When I went to medical school in the late 1960s, one of my wiser pediatric professors told us students: “always listen to the parents of your pediatric patients, because they will tell you what is wrong with the child”.
That truism proved to be valuable in dealing with patients and their family members throughout my career in family practice, and I still believe in its profound truth. Even when dealing with adult patients, I have found that family members often have valuable observations and know important historical facts about the patient that helped me make a more accurate and timely diagnosis.
I have heard many physicians complain that they are sometimes kept from obtaining a thorough medical history because of time constraints imposed on them by their clinics, which can impair the development of the list of potential diagnoses. Important examples of diagnoses that are frequently not considered are the host of vaccine-induced adverse effects – partly because they are largely un-recognized by many pro-vaccine physicians and nurses and partly because they qualify as being iatrogenic.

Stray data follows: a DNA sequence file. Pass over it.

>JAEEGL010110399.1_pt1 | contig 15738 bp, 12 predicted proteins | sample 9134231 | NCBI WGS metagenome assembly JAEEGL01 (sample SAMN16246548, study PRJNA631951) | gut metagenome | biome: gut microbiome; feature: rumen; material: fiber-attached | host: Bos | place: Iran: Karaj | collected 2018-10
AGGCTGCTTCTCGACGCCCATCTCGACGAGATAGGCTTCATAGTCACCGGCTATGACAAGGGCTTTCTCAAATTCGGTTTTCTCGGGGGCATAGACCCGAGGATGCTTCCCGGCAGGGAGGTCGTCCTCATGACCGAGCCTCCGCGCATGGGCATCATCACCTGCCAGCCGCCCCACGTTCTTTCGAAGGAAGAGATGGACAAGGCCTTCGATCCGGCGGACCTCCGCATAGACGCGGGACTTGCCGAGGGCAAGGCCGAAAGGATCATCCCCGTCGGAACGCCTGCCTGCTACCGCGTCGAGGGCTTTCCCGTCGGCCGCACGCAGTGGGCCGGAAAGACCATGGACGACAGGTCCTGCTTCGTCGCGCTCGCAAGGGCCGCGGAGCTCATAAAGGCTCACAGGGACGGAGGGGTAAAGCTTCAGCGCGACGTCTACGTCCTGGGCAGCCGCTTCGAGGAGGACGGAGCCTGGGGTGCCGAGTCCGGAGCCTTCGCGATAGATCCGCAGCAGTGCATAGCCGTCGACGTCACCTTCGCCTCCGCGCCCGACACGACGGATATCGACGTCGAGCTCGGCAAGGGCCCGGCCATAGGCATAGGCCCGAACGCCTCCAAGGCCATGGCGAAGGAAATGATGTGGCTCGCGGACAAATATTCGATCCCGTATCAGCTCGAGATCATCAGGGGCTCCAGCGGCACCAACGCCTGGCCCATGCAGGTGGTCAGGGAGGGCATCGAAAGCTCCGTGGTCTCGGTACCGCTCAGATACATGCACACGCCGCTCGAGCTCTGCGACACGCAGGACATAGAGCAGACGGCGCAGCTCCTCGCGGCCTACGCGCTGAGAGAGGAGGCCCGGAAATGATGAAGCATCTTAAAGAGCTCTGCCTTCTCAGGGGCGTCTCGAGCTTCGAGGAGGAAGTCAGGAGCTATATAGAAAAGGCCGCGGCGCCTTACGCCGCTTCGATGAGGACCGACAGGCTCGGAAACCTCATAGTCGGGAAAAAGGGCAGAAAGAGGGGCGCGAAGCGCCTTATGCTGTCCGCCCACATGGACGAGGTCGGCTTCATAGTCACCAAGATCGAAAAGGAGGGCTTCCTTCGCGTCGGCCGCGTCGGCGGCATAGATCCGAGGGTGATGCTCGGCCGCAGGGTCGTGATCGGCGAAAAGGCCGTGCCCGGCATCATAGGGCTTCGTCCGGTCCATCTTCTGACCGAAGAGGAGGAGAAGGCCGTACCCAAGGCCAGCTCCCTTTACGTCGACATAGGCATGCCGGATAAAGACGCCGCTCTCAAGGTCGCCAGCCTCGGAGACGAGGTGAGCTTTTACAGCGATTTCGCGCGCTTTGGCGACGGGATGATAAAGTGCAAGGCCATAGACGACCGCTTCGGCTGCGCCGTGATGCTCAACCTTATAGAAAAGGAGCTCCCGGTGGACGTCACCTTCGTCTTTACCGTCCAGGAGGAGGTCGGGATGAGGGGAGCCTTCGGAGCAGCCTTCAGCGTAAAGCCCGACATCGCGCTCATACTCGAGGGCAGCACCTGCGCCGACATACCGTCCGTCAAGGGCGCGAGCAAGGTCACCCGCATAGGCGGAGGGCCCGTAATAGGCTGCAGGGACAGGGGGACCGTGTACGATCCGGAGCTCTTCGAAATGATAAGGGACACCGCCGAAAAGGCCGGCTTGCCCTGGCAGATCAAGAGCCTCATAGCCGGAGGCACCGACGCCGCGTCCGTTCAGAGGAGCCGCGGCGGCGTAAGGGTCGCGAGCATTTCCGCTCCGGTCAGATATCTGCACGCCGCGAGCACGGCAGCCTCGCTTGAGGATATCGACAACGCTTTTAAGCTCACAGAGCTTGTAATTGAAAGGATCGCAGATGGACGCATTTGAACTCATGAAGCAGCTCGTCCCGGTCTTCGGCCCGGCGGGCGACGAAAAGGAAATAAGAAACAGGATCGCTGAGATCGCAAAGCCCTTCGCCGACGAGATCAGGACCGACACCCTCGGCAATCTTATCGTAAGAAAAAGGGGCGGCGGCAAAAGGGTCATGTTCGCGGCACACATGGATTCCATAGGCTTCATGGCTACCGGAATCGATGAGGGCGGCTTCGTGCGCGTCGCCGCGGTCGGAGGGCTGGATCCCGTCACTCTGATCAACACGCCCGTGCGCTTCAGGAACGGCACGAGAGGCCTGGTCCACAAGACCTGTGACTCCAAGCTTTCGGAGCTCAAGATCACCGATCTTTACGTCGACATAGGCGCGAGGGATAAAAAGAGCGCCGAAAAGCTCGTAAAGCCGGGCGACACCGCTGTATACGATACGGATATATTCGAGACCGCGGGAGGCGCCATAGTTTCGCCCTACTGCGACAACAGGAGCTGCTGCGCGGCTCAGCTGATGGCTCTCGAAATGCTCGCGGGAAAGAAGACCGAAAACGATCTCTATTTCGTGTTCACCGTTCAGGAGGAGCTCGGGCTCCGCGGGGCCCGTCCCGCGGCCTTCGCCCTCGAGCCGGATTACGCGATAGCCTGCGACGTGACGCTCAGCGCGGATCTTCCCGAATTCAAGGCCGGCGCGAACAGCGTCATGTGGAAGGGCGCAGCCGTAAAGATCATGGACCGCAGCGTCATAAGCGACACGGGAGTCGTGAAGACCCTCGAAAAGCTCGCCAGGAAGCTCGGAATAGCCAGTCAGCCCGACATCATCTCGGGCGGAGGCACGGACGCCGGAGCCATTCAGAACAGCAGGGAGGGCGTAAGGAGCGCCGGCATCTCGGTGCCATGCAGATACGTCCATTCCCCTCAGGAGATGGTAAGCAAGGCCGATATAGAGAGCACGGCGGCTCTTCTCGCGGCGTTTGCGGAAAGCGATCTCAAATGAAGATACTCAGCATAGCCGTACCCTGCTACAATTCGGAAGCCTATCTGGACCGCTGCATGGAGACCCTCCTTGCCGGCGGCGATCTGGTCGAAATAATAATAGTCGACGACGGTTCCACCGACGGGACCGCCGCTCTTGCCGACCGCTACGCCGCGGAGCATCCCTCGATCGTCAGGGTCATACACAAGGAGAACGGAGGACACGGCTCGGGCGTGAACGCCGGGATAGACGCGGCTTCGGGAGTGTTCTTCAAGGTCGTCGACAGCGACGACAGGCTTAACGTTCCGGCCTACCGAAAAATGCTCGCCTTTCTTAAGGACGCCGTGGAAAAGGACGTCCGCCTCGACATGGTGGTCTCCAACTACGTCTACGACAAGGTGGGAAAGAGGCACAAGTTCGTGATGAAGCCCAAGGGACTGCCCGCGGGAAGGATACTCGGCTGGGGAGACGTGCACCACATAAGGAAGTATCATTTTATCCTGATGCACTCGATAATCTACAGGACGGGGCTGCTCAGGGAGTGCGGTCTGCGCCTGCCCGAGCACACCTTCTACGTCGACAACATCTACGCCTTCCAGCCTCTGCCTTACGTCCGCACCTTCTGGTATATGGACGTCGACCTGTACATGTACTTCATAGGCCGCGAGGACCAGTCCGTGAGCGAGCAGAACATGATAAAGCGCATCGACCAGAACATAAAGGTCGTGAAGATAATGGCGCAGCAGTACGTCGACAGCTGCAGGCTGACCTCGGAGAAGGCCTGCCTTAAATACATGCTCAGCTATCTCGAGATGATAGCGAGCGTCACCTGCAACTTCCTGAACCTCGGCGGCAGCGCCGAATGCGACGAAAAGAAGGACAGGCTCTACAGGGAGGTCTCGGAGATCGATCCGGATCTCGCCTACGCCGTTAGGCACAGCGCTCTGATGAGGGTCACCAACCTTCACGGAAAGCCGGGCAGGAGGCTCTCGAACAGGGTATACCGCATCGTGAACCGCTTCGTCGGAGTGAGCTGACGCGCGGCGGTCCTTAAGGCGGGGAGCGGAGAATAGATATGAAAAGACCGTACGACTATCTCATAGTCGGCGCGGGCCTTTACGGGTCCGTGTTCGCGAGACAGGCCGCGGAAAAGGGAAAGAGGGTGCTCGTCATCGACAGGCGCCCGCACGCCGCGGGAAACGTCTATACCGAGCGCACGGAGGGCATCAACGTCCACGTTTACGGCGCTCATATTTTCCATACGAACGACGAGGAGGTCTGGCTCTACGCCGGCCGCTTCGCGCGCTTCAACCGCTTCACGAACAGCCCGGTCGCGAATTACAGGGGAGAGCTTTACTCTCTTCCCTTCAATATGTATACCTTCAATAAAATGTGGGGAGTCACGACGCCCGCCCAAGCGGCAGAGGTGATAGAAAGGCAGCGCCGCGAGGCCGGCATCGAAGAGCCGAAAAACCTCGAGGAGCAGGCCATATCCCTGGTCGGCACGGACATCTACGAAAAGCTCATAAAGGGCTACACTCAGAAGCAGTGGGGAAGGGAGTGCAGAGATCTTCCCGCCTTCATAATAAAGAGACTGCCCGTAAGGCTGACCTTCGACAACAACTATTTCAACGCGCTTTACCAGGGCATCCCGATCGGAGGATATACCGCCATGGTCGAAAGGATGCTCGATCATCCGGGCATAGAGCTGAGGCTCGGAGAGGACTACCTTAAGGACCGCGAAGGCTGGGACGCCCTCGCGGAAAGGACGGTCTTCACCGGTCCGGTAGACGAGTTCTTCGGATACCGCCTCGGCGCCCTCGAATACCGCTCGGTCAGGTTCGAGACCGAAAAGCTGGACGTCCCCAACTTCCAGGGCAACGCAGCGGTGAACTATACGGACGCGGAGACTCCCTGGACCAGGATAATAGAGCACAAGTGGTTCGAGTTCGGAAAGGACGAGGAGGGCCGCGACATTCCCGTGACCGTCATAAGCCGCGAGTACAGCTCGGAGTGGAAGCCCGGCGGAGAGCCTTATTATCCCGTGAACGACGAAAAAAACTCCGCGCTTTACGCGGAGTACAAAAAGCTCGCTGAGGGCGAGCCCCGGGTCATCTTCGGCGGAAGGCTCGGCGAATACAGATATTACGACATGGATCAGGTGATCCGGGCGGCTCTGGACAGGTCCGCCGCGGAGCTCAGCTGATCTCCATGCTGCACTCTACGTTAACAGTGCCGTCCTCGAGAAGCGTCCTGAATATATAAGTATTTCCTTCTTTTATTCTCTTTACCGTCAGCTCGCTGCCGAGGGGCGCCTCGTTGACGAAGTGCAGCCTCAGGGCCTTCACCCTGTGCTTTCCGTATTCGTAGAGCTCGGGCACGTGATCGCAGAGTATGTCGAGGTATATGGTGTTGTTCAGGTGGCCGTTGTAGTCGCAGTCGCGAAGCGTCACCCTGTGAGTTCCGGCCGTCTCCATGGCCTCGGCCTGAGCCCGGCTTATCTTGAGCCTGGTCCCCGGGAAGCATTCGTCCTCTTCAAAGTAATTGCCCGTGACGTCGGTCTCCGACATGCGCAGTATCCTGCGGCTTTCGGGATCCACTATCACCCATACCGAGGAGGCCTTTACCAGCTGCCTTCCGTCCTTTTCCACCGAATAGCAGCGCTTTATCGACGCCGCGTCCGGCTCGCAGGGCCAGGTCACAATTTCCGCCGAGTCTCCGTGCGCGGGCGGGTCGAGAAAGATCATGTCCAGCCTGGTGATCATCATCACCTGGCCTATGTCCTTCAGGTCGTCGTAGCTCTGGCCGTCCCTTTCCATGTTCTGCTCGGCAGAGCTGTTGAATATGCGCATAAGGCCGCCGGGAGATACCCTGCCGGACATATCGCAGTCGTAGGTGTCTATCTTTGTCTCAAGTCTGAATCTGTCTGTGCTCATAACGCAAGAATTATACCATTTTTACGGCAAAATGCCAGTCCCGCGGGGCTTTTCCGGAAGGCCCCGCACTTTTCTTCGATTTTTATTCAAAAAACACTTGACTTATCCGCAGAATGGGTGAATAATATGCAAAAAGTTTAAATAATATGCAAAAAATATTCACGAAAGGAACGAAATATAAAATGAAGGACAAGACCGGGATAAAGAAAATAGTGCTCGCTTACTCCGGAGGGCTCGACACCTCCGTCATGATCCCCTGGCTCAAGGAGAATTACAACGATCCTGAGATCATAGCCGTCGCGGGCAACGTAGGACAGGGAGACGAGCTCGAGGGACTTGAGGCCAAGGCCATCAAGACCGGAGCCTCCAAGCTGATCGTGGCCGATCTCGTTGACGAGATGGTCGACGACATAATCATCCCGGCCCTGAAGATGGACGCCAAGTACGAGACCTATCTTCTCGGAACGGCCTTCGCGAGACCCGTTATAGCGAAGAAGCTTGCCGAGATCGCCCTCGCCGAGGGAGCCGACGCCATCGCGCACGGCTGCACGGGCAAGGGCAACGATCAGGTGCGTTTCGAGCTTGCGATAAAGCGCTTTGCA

Of course, my late 1960s med school experience occurred in a simpler time in medical history when Big Pharma, Big Vaccine, Big Medicine and the variety of other profit-minded corporations or governmental agencies were still in their infancy. Those medical industries weren’t so cutthroat back then. They had not yet started recognizing and exploiting the enormous profit potential to be had in “miracle” drugs and “miracle” vaccines. But the hype was starting. I still have my Eli Lilly reflex hammer and stethoscope to remind my about some of the subtle ways that Big Pharma propagandizes physicians.
The CEOs of 1950s to 1960s-era pharmaceutical companies like Cutter Laboratories, Wyeth, Parke-Davis, Ciba-Geigy, Eli Lilly, Pfizer and Merck, Sharp & Dohme were only making salaries in the range of a hundred thousand dollars a year, rather than the multi-million-dollars per year salaries (plus stock options) that they now command – and they were somehow satisfied with that.
In the context of this column, it is important to be reminded that Cutter Labs was a prominent vaccine company in the mid-1950s. Cutter manufactured and marketed a formaldehyde-inactivated poliovirus vaccine (Salk’s, not Sabin’s), but the formaldehyde inactivation technology failed in many of the mass-produced vaccine batches,